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Concerning spatial expansion

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  1. May 5, 2015 #1
    If the space between any two objects is expanding at a rate faster than light itself can travel, how is it that we're observing light from things so far away?
    One would think that the expansion of space affects light too, such that the space between the emitted light and the destination of said light expands so quickly that the light is stuck in this expansion and never reaches its destination. If I am mistaken, please correct me.
     
  2. jcsd
  3. May 5, 2015 #2

    Bandersnatch

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    Hi, Ghostcrown. Since you seem to have a good grounding intuition, rather than directly answer, I'd like you to consider what would be observed in a universe where the expansion rate is not constant.

    Say, it goes down for at least a period in the history of the universe. What would happen to the light emitted from an object just outside the radius beyond which objects recede faster than light?
     
  4. May 5, 2015 #3
    I'm interested in the answer to this question too. I'm gonna try to answer it myself then someone more knowledgable can correct me.

    Objects can not travel away from each other faster than light, no matter what space is doing. As you get further and further apart, space expands faster and faster, causing time to get slower and slower. If space expands at such a rate that two objects are flying away from each other faster than light, from the perspective of one of them, the other one is not emitting light and must be traveling backwards in time, they no longer exist in the same spacetime? Wait... that doesn't sound right...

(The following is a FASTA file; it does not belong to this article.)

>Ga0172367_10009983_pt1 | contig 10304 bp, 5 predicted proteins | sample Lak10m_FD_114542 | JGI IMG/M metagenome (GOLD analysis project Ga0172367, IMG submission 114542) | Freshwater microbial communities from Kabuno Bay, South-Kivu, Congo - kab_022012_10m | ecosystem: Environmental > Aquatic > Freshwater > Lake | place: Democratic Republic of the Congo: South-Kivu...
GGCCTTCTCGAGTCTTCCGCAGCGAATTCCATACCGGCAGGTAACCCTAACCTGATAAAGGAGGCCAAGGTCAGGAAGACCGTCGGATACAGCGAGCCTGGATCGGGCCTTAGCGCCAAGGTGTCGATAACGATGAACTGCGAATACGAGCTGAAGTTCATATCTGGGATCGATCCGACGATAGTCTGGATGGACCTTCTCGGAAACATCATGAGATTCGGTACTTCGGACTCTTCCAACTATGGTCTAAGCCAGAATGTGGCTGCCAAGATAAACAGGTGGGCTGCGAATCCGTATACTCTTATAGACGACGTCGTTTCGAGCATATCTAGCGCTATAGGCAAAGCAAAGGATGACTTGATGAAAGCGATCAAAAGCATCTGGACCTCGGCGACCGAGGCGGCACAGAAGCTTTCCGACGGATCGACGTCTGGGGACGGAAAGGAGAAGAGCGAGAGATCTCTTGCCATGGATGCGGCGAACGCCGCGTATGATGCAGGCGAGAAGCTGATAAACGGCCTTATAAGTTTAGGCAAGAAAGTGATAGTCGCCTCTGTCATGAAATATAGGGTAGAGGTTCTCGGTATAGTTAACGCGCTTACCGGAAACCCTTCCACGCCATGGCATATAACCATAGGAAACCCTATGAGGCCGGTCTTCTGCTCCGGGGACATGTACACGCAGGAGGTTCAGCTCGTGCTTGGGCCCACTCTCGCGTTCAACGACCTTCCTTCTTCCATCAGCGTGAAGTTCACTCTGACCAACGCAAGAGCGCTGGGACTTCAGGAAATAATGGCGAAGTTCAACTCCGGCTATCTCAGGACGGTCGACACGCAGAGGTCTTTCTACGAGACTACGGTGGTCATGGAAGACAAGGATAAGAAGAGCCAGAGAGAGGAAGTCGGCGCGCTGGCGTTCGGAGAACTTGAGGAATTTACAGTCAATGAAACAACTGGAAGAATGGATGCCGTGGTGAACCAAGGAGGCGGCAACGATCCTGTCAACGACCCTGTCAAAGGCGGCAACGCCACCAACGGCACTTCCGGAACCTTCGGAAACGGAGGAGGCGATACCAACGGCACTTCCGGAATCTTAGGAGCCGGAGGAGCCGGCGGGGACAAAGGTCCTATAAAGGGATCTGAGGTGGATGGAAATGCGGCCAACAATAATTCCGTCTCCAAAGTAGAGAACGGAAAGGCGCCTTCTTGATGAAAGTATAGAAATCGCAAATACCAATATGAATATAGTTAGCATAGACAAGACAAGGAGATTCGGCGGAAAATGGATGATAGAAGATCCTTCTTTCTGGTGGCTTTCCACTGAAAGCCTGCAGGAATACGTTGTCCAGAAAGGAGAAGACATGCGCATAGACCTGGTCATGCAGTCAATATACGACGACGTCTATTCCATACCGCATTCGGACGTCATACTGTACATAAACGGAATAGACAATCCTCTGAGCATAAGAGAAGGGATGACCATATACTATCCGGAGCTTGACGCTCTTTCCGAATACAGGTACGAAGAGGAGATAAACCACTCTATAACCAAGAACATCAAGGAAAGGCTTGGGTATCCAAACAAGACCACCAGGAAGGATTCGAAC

Lemme try Bandersnatch's thought experiment: a photon leaves an object and zooms across the expanding universe. From every perspective other than the photon's it's traveling at the speed of light, so as space expands, its like walking up a down escalator, it'll make progress until the down speed equals it's travel speed. If it's expanding fast enough, the outside viewpoint would never see the photon hit the other object. From the point of view of the photon though, traveling at the speed of light, the entire universe has no length (limit (1 / sqrt(1 - v^2/c^2)) as v -> c = 0?), so it should be able to reach any position instantaneously. Wait... that's a paradox. :/

    My intuition is that things will accelerate away from us closer and closer to the speed of light, but time at the edge will get slower and slower, preventing any physical objects from moving at >c in relation to each other.

    So... what would actually happen?
     
  5. May 5, 2015 #4

    Bandersnatch

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    @newjerseyrunner you shouldn't try to apply special relativity to a general relativistic effect such as the expansion of space. The latter, being more general, already includes all space-time related effects.
    There's also some reason to suspect you may need revising SR - there is no such thing as 'the point of view of a photon'. There is no frame of reference in which a photon is at rest.
     
  6. May 5, 2015 #5
    Oh, ok that makes sense.
     
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